Three Essays on High-Frequency and High-Dimensional Financial Data Analysis
In recent decades, financial market data has become available with increasingly higher frequency and higher dimension. This rapidly growing amount of financial data has created many research opportunities and challenges. In this dissertation, I address several important issues in the areas of asset pricing, financial econometrics, and computational statistics using large-scale financial data techniques. In terms of asset pricing (Chapter 2), I investigate the relationship between the cross-section of expected stock returns and the associated market risks. In terms of financial econometrics (Chapter 3), I uncover the sources of extreme dependence risks between assets. In terms of computational statistics (Chapter 4), I design novel algorithms for efficiently estimating large-scale covariance matrices.
In Chapter 2, using a large novel high-frequency dataset, I investigate how individual stock returns respond to two different market changes: continuous and discontinuous (jump) movements. I also explore whether the different systematic risks associated with those two distinct movements are priced in the cross-section of expected stock returns. I show that the cross-section of expected stock returns reflects a risk premium for the systematic discontinuous risk but not for the systematic continuous risk. An investment strategy that goes long stocks in the highest discontinuous beta decile and shorts stocks in the lowest discontinuous beta decile produces average excess returns of 17% per annum. I estimate the risk premium for the systematic discontinuous risk is approximately 3% per annum after controlling for the usual firm characteristic variables including size, book-to-market ratio, momentum, idiosyncratic volatility, coskewness, cokurtosis, realized-skewness, realized-kurtosis, maximum daily return, and illiquidity.
In Chapter 3, co-authored with Professor Tim Bollerslev and Professor Viktor Todorov, we provide a new framework for estimating the systematic and idiosyncratic jump tail risks in the financial asset prices. Our estimates are based on in-fill asymptotics for directly identifying the jumps, together with Extreme Value Theory (EVT) approximations and methods-of-moments for assessing the tail decay parameters and the tail dependencies. On implementing the aforementioned procedures with a panel of intraday prices for a large cross-section of individual stocks and the S&P 500 market portfolio, we find that the distributions of the systematic and idiosyncratic jumps are both generally heavy-tailed and close to symmetric. We also show that the jump tail dependencies deduced from the high-frequency data together with the day-to-day variation in the diffusive volatility account for the "extreme" joint dependencies observed at the daily level.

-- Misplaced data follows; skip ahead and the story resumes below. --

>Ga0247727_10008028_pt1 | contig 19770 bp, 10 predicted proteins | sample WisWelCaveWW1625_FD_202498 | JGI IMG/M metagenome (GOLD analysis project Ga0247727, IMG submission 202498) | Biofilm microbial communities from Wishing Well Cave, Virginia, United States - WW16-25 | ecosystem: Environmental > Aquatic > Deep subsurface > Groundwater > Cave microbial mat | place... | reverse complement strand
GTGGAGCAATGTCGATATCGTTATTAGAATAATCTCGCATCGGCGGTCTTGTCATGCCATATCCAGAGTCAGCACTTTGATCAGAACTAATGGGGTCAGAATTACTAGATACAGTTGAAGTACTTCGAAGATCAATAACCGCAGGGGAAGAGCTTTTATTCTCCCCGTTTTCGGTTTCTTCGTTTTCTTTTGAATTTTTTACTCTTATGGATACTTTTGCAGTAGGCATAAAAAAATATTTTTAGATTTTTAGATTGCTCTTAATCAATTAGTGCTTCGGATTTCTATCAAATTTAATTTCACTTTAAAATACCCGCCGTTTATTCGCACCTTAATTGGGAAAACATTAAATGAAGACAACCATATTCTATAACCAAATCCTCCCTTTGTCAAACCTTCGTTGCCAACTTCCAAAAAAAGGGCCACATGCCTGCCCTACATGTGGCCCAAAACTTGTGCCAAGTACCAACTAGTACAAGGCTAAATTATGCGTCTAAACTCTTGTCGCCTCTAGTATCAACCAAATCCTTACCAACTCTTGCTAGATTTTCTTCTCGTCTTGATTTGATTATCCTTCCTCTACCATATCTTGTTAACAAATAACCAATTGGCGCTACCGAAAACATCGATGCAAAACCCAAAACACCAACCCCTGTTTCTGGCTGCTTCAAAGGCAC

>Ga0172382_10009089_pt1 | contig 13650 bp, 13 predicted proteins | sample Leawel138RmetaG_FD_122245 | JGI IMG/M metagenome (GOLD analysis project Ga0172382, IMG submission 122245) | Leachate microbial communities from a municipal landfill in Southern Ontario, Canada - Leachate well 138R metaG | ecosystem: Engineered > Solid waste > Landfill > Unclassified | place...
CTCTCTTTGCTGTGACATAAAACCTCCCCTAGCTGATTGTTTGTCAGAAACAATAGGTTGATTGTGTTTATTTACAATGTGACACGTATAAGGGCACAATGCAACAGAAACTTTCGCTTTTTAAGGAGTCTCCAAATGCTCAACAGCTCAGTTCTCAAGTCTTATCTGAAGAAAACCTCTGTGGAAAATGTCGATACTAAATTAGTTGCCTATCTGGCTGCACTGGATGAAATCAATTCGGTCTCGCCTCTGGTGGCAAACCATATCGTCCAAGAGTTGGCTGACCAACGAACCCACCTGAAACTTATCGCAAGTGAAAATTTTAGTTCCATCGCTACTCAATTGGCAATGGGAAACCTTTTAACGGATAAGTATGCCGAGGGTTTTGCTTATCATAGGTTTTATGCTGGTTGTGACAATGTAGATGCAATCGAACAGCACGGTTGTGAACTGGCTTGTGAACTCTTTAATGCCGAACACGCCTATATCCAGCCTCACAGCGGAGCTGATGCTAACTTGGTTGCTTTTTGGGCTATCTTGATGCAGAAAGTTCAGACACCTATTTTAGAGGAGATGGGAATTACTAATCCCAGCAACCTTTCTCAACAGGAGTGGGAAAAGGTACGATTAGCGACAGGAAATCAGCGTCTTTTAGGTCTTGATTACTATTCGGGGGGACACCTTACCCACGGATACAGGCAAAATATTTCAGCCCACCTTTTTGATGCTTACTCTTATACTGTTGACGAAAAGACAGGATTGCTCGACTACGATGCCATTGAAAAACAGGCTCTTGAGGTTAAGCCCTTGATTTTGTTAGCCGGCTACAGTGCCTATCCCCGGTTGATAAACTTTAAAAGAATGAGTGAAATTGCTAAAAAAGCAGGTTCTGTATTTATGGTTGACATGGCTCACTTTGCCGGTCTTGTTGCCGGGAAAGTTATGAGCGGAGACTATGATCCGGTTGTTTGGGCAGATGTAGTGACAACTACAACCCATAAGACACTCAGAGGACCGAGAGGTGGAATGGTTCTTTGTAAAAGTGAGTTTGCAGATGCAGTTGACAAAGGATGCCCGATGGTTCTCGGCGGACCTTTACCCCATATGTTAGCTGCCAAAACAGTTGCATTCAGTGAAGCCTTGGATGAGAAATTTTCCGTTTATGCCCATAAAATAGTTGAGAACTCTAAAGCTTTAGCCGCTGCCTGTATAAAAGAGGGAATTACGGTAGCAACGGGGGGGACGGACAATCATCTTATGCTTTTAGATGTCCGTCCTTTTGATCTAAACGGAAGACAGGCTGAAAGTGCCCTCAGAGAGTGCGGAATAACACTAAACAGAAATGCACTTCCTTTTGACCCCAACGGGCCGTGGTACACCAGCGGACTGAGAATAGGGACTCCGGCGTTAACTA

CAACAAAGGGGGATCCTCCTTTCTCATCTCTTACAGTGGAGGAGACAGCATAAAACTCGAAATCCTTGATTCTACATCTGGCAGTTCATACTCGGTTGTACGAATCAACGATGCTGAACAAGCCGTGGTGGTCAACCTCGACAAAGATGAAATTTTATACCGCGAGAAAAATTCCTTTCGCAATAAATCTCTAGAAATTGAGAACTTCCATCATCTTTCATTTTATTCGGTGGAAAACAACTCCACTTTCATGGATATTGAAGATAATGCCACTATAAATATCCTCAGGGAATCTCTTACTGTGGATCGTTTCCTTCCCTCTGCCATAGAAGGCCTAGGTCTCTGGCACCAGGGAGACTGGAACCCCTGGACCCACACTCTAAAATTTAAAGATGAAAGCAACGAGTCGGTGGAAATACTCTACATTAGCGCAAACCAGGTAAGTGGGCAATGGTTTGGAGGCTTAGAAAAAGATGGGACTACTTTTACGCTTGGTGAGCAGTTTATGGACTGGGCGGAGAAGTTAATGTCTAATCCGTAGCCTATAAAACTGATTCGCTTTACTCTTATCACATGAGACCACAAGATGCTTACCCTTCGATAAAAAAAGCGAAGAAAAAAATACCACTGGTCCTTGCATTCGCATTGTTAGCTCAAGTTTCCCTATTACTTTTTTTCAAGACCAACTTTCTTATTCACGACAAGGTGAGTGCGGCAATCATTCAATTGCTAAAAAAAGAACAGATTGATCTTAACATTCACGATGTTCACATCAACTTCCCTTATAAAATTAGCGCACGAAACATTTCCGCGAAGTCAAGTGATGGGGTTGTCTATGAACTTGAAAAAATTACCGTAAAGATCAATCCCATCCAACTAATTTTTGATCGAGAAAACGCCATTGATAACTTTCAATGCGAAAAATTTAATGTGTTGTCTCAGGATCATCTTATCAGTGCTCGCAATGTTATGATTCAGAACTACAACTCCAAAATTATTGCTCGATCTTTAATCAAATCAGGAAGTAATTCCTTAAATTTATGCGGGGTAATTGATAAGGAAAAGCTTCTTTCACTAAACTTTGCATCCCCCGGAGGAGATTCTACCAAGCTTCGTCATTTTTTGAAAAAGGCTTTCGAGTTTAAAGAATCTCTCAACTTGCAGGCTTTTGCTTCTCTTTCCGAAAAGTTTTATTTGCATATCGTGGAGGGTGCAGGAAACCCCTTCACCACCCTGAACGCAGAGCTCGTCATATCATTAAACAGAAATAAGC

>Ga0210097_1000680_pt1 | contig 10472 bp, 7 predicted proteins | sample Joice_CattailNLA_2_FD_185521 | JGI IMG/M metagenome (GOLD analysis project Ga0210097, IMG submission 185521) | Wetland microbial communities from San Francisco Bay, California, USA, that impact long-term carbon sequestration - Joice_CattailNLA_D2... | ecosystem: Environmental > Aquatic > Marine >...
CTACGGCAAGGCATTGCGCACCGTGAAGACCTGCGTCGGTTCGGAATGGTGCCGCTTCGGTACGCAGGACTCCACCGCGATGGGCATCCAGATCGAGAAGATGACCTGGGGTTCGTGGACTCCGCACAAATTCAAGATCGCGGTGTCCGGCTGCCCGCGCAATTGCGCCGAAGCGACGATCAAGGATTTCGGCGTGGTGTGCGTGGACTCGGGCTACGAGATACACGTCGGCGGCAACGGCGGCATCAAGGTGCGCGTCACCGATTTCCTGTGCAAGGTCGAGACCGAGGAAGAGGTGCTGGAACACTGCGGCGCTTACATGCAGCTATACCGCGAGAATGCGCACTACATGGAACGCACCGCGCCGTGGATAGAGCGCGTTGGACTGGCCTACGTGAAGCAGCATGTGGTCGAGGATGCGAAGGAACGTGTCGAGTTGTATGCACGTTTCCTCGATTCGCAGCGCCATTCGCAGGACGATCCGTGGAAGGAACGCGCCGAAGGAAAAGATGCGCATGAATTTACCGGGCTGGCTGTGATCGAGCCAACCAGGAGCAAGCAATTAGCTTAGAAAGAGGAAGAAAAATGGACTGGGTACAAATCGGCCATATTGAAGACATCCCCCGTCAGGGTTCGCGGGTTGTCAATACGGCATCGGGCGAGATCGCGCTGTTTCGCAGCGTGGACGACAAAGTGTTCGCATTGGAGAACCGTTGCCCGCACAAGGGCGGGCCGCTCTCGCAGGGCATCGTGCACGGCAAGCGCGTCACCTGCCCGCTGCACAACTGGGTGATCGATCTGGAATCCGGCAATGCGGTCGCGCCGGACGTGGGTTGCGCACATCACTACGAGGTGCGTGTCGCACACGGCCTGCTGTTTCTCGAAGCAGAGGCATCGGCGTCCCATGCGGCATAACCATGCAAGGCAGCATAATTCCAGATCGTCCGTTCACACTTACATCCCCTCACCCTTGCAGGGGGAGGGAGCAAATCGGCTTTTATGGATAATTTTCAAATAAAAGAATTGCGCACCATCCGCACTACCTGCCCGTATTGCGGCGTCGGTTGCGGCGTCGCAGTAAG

When it comes to estimating large covariance matrices, a major challenge is the number of observations is often only comparable or even smaller than the number of parameters. Therefore, in Chapter 4, co-authored with Professor Hao Wang, we induce sparsity via graphical models in order to produce stable and robust covariance matrix estimates. We propose a new algorithm for Bayesian model determination in Gaussian graphical models under G-Wishart prior distributions. We first review recent developments in sampling from G-Wishart distributions for given graphs, with a particular interest in the efficiency of the block Gibbs samplers and other competing methods. We generalize the maximum clique block Gibbs samplers to a class of flexible block Gibbs samplers and prove its convergence. This class of block Gibbs samplers substantially outperforms its competitors along a variety of dimensions. We next develop the theory and computational details of a novel Markov chain Monte Carlo sampling scheme for Gaussian graphical model determination. Our method relies on the partial analytic structure of the G-Wishart distributions integrated with the exchange algorithm. Unlike existing methods, the new method requires neither proposal tuning nor evaluation of normalizing constants of the G-Wishart distributions.
This work is licensed under a Creative Commons Attribution-Noncommercial-No Derivative Works 3.0 United States License.
Rights for Collection: Duke Dissertations
Works are deposited here by their authors, and represent their research and opinions, not that of Duke University. Some materials and descriptions may include offensive content. More info